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On Friday the TimesLive reported that seventeen years of work aimed at purifying mine wastewater could start paying off close to home for the University of Cape Town.

Professor Alison Lewis, Dean of Engineering and the Built Environment at the University of Cape Town (UCT) says all of this work has been done by post-graduate students who studied at UCT.

What's really cool about it, is you take your mine water and drop the temperature to a point where the water in the brine freezes out as pure ice and because it's lighter, water will float.

Prof. Alison Lewis, Dean of Engineering and the Built Environment at the University of Cape Town (UCT)

And the contaminates in the water will crystallise out as pure salt and because they are heavier than water, will sink.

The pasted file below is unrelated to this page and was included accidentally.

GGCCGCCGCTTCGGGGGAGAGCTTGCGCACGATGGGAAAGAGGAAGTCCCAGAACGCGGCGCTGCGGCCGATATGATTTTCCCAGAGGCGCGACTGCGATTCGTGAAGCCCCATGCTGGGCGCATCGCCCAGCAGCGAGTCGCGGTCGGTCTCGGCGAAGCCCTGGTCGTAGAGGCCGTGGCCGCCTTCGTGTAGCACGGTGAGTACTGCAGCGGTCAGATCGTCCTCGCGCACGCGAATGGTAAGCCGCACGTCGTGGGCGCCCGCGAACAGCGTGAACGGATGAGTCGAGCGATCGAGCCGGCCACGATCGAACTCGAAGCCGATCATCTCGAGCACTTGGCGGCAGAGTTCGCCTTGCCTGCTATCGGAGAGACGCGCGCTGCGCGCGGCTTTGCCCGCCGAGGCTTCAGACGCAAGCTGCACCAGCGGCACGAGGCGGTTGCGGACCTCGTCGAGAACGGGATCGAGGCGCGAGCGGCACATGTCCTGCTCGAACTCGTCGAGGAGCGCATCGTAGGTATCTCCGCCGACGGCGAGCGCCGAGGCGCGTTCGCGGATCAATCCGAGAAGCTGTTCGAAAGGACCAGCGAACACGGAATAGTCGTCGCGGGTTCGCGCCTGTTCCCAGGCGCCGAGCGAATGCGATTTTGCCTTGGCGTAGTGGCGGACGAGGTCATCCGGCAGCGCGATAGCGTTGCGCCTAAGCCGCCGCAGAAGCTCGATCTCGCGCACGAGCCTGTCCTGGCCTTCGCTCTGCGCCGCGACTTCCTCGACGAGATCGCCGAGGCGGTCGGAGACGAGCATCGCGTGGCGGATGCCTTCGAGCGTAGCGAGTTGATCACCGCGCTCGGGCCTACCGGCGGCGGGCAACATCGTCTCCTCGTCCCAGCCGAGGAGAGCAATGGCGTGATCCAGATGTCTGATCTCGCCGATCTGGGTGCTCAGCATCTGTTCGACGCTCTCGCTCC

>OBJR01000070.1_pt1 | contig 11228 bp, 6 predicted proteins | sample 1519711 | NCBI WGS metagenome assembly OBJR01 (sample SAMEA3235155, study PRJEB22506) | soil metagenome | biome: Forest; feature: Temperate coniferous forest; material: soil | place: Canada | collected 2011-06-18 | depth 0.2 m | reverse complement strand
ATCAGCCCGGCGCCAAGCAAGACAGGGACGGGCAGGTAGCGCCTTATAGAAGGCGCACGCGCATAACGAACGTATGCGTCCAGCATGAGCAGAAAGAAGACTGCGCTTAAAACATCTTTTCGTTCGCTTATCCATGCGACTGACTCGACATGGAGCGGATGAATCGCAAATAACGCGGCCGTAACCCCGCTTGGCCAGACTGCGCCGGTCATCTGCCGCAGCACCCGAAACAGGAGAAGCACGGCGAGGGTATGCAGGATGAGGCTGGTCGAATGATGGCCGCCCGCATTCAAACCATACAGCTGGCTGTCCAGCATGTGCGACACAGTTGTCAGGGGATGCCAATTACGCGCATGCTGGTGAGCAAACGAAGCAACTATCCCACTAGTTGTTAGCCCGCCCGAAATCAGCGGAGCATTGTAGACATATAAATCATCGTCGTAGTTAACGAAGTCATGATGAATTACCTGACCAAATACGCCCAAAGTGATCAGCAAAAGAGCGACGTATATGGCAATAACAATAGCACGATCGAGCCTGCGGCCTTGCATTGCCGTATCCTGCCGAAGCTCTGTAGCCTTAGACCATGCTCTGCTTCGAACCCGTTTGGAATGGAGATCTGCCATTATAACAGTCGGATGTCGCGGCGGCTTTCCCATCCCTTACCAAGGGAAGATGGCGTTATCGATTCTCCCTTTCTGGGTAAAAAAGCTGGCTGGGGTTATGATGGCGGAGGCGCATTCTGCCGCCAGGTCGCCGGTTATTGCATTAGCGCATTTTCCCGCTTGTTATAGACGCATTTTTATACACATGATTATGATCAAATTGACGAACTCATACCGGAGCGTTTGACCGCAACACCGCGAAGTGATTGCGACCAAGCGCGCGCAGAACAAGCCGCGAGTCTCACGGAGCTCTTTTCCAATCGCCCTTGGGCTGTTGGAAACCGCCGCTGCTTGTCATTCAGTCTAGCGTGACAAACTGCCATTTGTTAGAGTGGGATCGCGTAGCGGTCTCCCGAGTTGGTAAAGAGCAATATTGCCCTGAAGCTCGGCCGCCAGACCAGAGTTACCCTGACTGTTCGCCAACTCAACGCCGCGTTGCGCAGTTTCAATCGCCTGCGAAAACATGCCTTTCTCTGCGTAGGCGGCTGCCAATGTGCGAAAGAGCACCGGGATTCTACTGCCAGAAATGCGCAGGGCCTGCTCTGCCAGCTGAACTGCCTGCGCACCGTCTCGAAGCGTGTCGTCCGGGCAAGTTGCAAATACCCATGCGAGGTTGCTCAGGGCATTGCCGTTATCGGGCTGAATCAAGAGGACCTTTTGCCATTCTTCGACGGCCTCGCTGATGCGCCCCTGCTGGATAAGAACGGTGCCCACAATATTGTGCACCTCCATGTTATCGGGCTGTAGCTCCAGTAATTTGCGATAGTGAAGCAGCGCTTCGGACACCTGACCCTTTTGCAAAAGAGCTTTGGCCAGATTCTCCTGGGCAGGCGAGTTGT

Prof. Alison Lewis, Dean of Engineering and the Built Environment at the University of Cape Town (UCT)

So you have a very simple conceptual separation process with ice floating and the salt sinking, almost deconstructing the decontaminated water, adds Lewis.

Lewis explains that should Cape Town opt for desalination then the city needs to bear in mind that reverse osmosis is very inefficient.

What you're doing is, you're pumping the salty sea water through a very fine membrane that will reject the salt on one side and recover the water on the other. Its only 40% efficient.

Prof. Alison Lewis, Dean of Engineering and the Built Environment at the University of Cape Town (UCT)

But, reverse osmosis water is purer than our tap water says Lewis.

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